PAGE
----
Project Spotlight: Build IT Underwater Robotics Scale Up

Project Spotlight: Build IT Underwater Robotics Scale Up

Monday, March 9, 2015

STELAR had the opportunity to catch up with Mercedes McKay from the Center for Innovation in Engineering and Science Education (CIESE) at Stevens Institute of Technology) and Karen Peterson about the Build IT Underwater Robotics Scale Up project (BISU).  BISU incorporates cyberlearning tools into its curricula and teacher professional development to create a cyberlearning community among youth, educators, and STEM researchers.

*         Can you share how your project impacts youth?

WaterBotics is a problem-based underwater robotics curriculum targeted to middle and high school girls and boys through both formal and informal STEM education programs, offering an exciting and engaging context for youth to learn science, engineering, and computer programming concepts and skills as well as an educational strategy to increase learners' interest and persistence in STEM disciplines. It also offers youth an opportunity to practice 21st Century skills such as teamwork, creative problem-solving, and iterative design. As part of our NSF ITEST scale-up grant, WaterBotics has been implemented with thousands of youth in five U.S. geographic regions. Data from approximately 1,500 youth indicated that 53% have been girls, and almost equal numbers of youth have participated through classroom settings as in out-of-school settings.

*         How do you use Cyberlearning to engage and enhance student understanding of STEM and related careers?

The WaterBotics curriculum is designed as a series of four engineering-design missions that gradually increase in difficulty and ultimately lead to a final robot design. The motivational context for each of the missions is a real-world application of underwater robots. Information regarding how real robots are used in specific contexts is provided as part of each mission briefing, including web-based descriptions, photos, videos, news stories, and career information about professionals who are utilizing specific types of underwater robots. Short, web-based videos that elucidate specific science and engineering concepts important for underwater robot design are provided as part of the curriculum and students are encouraged to share photos and videos of completed robots through a virtual showcase application.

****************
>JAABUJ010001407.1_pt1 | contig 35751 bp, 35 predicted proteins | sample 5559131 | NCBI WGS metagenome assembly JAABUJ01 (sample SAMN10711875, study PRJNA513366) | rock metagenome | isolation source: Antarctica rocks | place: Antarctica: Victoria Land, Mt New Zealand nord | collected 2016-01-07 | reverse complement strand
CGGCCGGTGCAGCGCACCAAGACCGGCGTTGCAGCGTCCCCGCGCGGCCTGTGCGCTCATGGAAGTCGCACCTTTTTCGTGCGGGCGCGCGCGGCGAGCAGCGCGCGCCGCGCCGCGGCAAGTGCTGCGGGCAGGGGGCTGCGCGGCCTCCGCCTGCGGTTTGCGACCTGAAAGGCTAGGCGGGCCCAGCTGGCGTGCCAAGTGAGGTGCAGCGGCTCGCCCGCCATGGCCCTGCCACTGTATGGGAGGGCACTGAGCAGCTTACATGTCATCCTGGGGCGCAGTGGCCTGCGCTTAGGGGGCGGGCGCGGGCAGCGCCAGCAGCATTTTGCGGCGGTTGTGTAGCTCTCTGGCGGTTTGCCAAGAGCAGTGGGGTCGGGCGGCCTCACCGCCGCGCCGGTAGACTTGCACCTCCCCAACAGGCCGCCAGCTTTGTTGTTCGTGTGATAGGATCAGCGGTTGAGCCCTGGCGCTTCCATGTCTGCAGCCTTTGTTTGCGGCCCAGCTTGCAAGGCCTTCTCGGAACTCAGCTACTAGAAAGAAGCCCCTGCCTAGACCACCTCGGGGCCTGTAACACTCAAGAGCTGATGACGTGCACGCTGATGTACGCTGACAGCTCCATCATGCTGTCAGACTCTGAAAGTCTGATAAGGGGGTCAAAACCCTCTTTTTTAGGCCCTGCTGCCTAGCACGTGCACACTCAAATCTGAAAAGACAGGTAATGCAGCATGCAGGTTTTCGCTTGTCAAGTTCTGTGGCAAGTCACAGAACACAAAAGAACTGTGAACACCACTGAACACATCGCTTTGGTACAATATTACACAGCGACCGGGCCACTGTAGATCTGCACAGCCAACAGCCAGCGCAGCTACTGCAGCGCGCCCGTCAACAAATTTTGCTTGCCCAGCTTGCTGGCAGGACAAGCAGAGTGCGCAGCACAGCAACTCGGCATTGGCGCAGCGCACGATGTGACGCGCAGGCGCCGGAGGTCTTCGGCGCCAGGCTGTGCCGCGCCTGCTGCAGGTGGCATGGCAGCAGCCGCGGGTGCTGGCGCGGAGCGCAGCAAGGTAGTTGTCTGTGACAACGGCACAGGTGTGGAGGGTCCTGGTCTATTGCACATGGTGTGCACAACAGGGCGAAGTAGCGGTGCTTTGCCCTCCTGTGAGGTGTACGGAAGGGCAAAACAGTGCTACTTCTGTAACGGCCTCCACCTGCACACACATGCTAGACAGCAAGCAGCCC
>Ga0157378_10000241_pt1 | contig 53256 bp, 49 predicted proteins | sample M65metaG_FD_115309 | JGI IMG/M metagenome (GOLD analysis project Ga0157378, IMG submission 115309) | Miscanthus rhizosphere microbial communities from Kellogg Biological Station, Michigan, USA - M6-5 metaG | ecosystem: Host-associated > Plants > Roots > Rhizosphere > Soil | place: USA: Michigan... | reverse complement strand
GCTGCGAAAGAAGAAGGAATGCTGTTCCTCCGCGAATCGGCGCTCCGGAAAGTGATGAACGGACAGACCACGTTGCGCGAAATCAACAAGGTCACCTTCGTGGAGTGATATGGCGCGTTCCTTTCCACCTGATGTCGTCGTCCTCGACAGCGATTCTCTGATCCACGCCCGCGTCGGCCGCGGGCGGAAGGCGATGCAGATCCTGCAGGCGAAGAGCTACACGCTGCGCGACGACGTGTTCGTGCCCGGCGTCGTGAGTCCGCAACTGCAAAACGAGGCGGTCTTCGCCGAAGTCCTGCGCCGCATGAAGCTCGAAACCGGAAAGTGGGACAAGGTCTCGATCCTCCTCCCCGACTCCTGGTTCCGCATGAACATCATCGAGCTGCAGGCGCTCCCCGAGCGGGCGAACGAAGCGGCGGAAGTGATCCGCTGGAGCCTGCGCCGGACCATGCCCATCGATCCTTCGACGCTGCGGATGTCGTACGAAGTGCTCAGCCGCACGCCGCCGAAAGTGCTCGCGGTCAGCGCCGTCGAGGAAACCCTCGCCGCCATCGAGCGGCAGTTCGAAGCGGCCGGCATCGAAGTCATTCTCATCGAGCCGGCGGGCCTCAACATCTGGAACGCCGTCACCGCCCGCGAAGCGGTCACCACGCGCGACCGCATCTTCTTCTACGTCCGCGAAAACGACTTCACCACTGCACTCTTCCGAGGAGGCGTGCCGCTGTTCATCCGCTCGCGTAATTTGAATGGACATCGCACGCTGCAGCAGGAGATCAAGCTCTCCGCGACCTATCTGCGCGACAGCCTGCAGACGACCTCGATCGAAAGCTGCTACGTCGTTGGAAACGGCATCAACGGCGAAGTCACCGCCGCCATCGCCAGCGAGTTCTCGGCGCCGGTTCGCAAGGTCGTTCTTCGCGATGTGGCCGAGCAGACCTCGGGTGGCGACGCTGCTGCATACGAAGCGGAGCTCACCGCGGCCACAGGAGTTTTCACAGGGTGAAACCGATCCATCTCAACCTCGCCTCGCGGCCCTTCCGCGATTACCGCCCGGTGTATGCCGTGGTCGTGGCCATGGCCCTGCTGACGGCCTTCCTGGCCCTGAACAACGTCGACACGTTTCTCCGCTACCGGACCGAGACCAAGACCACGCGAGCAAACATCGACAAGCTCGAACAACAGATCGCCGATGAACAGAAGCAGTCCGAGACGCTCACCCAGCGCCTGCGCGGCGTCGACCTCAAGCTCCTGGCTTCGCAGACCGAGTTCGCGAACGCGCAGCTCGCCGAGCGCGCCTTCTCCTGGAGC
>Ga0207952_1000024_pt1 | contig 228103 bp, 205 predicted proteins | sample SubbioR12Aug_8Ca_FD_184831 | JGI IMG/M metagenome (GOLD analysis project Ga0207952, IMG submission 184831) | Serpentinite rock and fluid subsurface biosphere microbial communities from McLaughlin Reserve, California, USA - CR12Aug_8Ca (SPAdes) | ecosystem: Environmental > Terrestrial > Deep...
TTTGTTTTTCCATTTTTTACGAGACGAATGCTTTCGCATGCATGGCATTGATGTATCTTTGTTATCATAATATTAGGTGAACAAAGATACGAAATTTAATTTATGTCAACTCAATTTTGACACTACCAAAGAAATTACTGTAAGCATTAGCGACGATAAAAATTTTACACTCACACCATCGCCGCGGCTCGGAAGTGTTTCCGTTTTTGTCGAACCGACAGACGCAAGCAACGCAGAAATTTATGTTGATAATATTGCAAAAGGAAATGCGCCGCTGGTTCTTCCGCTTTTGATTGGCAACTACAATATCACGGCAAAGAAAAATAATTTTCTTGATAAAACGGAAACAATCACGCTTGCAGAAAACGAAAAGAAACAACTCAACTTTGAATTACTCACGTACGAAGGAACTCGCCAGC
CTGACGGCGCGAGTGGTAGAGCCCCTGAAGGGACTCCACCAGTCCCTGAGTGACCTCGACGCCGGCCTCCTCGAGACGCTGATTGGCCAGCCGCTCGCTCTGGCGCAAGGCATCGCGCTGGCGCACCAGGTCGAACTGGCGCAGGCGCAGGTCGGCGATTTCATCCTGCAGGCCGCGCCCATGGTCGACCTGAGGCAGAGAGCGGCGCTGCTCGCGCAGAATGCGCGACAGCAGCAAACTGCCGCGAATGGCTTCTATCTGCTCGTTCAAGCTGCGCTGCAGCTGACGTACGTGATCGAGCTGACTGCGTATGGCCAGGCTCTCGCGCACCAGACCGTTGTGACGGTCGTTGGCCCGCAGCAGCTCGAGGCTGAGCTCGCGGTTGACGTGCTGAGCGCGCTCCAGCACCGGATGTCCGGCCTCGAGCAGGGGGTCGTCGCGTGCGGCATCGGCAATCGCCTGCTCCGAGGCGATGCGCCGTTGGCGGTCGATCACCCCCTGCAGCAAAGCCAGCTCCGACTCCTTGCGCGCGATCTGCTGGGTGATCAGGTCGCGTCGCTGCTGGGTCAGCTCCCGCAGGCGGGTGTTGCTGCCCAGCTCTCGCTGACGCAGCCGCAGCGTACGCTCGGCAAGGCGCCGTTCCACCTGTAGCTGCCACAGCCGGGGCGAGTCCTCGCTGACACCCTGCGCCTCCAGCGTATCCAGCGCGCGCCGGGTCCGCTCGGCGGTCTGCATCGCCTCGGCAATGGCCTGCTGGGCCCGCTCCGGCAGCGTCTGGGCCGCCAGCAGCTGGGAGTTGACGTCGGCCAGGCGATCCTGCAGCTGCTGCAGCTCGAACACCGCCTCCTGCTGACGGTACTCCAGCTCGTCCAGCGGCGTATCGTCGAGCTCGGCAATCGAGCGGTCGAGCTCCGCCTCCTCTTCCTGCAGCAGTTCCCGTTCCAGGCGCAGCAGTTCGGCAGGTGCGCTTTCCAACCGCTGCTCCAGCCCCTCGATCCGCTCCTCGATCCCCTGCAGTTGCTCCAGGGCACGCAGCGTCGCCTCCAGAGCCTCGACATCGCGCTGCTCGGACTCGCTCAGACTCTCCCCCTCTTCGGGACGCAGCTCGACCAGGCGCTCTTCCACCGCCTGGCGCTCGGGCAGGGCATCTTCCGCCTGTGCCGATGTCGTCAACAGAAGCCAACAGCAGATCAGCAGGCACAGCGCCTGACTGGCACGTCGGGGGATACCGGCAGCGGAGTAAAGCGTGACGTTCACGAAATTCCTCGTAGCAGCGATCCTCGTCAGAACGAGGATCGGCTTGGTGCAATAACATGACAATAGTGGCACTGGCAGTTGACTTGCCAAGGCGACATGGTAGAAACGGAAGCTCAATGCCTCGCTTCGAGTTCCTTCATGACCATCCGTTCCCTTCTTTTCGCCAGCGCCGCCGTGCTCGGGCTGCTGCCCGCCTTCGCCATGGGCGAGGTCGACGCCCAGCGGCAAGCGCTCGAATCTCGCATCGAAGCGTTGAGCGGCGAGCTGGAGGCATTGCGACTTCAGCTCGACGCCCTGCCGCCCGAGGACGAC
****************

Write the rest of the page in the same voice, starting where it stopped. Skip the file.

*         What do you think is your most important learning in this area based on your project work to-date?

Out-of-school time learning has great potential for both STEM learning and confidence building. As we hypothesized, students from informal sites showed stronger gains in STEM interest and engagement than those from formal sites. However, contrary to our hypothesis, students from informal sites also evidenced stronger content learning than students in formal classes. This may be due to the self-selected nature of out-of-school programs as well as the grade levels at which the program was implemented in both settings. Some features of the curriculum that were initially only included for informal sites were later incorporated for classroom use based on these findings.

However, deeper science and engineering learning requires explicitness. Both formal and informal student post-test scores for the three concept areas assessed were statistically similar and increased, but only to just above 50 percent of the total possible scores. Although a large majority of students found the curriculum highly enjoyable and felt they had learned, and educators agreed, the degree of learning was not reflected in the assessment scores. Furthermore, although educators felt the curriculum had helped their students learn engineering design through hands-on activities, student results did not show increases in learning of the Engineering Design Process. This suggests that more explicit instruction in science and programming content and the engineering design process may be required for deeper learning. 

*         How has the ITEST community supported you in your work?

Learning from the experiences of other ITEST projects, especially those focused on scale-up, has been important. The ability to connect with other ITEST researchers through webinars, conferences, and networking is invaluable!